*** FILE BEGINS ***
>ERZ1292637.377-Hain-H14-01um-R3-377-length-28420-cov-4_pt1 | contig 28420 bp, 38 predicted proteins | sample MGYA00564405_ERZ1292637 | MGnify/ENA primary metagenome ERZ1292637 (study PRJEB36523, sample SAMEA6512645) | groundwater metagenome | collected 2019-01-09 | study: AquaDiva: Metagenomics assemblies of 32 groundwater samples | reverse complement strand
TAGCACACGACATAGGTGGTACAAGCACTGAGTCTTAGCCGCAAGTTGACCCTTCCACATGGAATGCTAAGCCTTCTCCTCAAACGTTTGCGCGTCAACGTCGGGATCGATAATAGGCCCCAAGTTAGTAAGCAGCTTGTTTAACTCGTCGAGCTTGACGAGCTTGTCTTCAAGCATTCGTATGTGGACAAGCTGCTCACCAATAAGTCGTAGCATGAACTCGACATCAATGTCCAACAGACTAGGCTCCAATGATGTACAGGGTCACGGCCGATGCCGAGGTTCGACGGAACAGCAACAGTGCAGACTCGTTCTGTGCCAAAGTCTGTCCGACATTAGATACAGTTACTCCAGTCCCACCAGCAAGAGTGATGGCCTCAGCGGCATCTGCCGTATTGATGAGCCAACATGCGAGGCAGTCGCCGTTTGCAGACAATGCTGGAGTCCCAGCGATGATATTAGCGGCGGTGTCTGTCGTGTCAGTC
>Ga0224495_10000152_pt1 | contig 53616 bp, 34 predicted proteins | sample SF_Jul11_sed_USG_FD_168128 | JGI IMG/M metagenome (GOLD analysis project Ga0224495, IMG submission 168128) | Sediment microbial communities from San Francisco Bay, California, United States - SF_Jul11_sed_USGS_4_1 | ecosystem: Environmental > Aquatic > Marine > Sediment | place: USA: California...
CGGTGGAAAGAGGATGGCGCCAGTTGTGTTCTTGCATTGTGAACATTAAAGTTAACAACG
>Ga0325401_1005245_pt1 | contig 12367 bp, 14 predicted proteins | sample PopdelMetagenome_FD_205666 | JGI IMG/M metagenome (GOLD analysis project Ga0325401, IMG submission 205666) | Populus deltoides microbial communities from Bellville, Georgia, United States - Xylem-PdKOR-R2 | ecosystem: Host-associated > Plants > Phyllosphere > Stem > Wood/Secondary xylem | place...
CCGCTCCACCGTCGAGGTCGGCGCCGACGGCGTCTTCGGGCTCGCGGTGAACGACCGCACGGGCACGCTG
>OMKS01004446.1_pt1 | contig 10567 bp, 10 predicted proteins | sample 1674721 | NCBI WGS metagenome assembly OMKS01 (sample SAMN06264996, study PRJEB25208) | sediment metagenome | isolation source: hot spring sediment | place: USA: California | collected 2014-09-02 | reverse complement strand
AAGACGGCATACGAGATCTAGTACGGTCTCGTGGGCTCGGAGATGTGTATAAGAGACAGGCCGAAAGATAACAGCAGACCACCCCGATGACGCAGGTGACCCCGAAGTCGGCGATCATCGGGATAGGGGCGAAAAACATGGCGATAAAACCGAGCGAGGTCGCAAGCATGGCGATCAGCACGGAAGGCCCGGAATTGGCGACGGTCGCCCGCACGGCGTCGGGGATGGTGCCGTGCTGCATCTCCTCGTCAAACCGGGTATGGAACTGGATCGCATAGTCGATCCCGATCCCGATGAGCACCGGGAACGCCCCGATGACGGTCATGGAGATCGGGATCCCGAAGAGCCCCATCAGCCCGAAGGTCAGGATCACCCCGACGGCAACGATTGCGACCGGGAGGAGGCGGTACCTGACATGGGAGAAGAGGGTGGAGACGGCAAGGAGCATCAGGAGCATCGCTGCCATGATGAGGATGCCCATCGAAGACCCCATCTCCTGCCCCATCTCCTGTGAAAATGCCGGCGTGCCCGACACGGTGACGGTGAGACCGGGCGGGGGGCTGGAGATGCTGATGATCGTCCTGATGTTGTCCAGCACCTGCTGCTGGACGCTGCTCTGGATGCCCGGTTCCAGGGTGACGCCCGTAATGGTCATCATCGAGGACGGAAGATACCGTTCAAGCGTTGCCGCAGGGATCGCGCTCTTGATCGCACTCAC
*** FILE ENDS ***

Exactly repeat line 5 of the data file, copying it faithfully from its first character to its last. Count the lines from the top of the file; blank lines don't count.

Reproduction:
>Ga0325401_1005245_pt1 | contig 12367 bp, 14 predicted proteins | sample PopdelMetagenome_FD_205666 | JGI IMG/M metagenome (GOLD analysis project Ga0325401, IMG submission 205666) | Populus deltoides microbial communities from Bellville, Georgia, United States - Xylem-PdKOR-R2 | ecosystem: Host-associated > Plants > Phyllosphere > Stem > Wood/Secondary xylem | place...